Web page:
More and more, we're seeing companies updating their terms of service to block class-action lawsuits. Last year, the Supreme Court even ruled in AT&T's favor on the issue.

Valve is the latest to do this, following precedent set by EA with their Origin service last fall; there's a first time for everything, I guess. Valve announced the update in a press release yesterday and explained what it means to their users.

In a refreshing change, it seems like Valve is trying to be up-front about it with users rather than slipping it in and hoping gamers don't notice. Even if it's purely for Valve's best interest, at least they respect their audience enough to know something like this would stay hidden for more than a few seconds.

Valve explains that if the customer support process fails, they have a new dispute process in place to resolve problems. Forcing arbitration is normal for these class-action blocking clauses, but Valve is offering something else:

In the arbitration process, Valve will reimburse your costs of the arbitration for claims under a certain amount. Reimbursement by Valve is provided regardless of the arbitrator's decision, provided that the arbitrator does not determine the claim to be frivolous or the costs unreasonable.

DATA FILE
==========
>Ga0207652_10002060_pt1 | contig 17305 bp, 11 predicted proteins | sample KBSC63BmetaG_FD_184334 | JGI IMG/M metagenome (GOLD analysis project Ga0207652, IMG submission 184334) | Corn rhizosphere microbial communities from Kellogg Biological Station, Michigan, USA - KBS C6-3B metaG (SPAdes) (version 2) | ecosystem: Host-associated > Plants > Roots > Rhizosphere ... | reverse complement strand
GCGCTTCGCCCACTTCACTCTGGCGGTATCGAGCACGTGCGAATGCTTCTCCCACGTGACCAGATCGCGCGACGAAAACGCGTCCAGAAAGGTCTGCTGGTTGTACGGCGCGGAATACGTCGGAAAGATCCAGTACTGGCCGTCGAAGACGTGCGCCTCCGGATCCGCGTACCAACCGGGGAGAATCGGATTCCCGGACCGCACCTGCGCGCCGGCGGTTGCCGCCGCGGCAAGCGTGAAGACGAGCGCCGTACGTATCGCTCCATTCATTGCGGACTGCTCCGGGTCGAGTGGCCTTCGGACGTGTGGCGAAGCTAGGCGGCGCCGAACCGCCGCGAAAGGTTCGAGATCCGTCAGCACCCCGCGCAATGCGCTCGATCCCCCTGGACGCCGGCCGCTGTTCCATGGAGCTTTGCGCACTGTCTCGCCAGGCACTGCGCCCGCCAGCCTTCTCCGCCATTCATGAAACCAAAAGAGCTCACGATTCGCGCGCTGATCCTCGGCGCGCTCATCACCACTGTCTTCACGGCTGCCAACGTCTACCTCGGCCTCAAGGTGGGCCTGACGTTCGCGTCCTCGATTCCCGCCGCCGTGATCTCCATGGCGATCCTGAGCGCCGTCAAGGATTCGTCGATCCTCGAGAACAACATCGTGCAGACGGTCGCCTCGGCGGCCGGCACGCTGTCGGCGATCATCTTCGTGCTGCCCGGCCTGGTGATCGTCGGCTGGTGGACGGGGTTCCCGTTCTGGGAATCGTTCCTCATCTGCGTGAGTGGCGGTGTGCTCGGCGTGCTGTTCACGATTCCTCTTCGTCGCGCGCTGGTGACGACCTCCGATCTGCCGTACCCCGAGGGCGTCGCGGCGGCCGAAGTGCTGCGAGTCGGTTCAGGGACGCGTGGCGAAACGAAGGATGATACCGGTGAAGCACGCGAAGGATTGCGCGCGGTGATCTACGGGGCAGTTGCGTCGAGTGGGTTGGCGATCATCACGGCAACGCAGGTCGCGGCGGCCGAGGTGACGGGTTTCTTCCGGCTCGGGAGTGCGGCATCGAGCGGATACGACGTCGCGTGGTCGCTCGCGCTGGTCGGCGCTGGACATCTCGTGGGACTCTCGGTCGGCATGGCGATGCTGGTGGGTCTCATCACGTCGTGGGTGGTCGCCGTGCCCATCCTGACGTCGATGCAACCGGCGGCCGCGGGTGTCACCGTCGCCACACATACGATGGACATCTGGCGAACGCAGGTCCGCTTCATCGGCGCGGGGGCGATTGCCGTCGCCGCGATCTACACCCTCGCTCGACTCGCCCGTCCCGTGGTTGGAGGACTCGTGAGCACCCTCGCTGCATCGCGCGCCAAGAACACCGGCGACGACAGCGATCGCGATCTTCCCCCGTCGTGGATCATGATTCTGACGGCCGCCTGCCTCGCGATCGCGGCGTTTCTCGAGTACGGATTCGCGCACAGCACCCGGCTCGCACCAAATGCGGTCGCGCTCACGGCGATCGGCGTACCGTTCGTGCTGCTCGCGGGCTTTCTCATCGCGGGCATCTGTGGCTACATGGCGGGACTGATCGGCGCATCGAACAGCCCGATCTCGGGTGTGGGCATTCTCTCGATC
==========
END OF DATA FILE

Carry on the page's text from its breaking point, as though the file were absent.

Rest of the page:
That's right; while Valve is blocking class-action lawsuits, they're apparently trying to be civil and customer-focused as they go about it. Valve explains that most class-action claims are more for the benefit of the lawyers involved and that they cause unnecessary expense and delay. Valve feels that paying for individual customers' arbitration (up to $10,000, according to Ars Technica) claims is better for both parties.

As mentioned above, the move on Valve's part isn't exactly unprecedented. Other companies have done it, and the Supreme Court of the United States has upheld such measures. The Supreme Court's ruling on the AT&T case, according to RawStory, was upheld 5-4 by the conservative majority with dissent from the four liberal judges. Justice Antonin Scalia said that individuals are better off in arbitration because they will usually see greater returns on disputes. The consumer advocacy attorney, on the other hand, called the decision a "crushing blow to American consumers and employees." While arbitration does benefit individuals, and while many class-action lawsuits are for the benefit of the lawyer litigating, those same suits can be a powerful tool when used correctly to show a corporation how its customers feel in a very public way. Arbitration is, of course, much more private.

Is this a benefit or problem for Steam customers? It's hard to say. There's clearly a lot of room for debate. Whatever gets Half-Life 3 out sooner, right?

[via Ars Technica and Steam]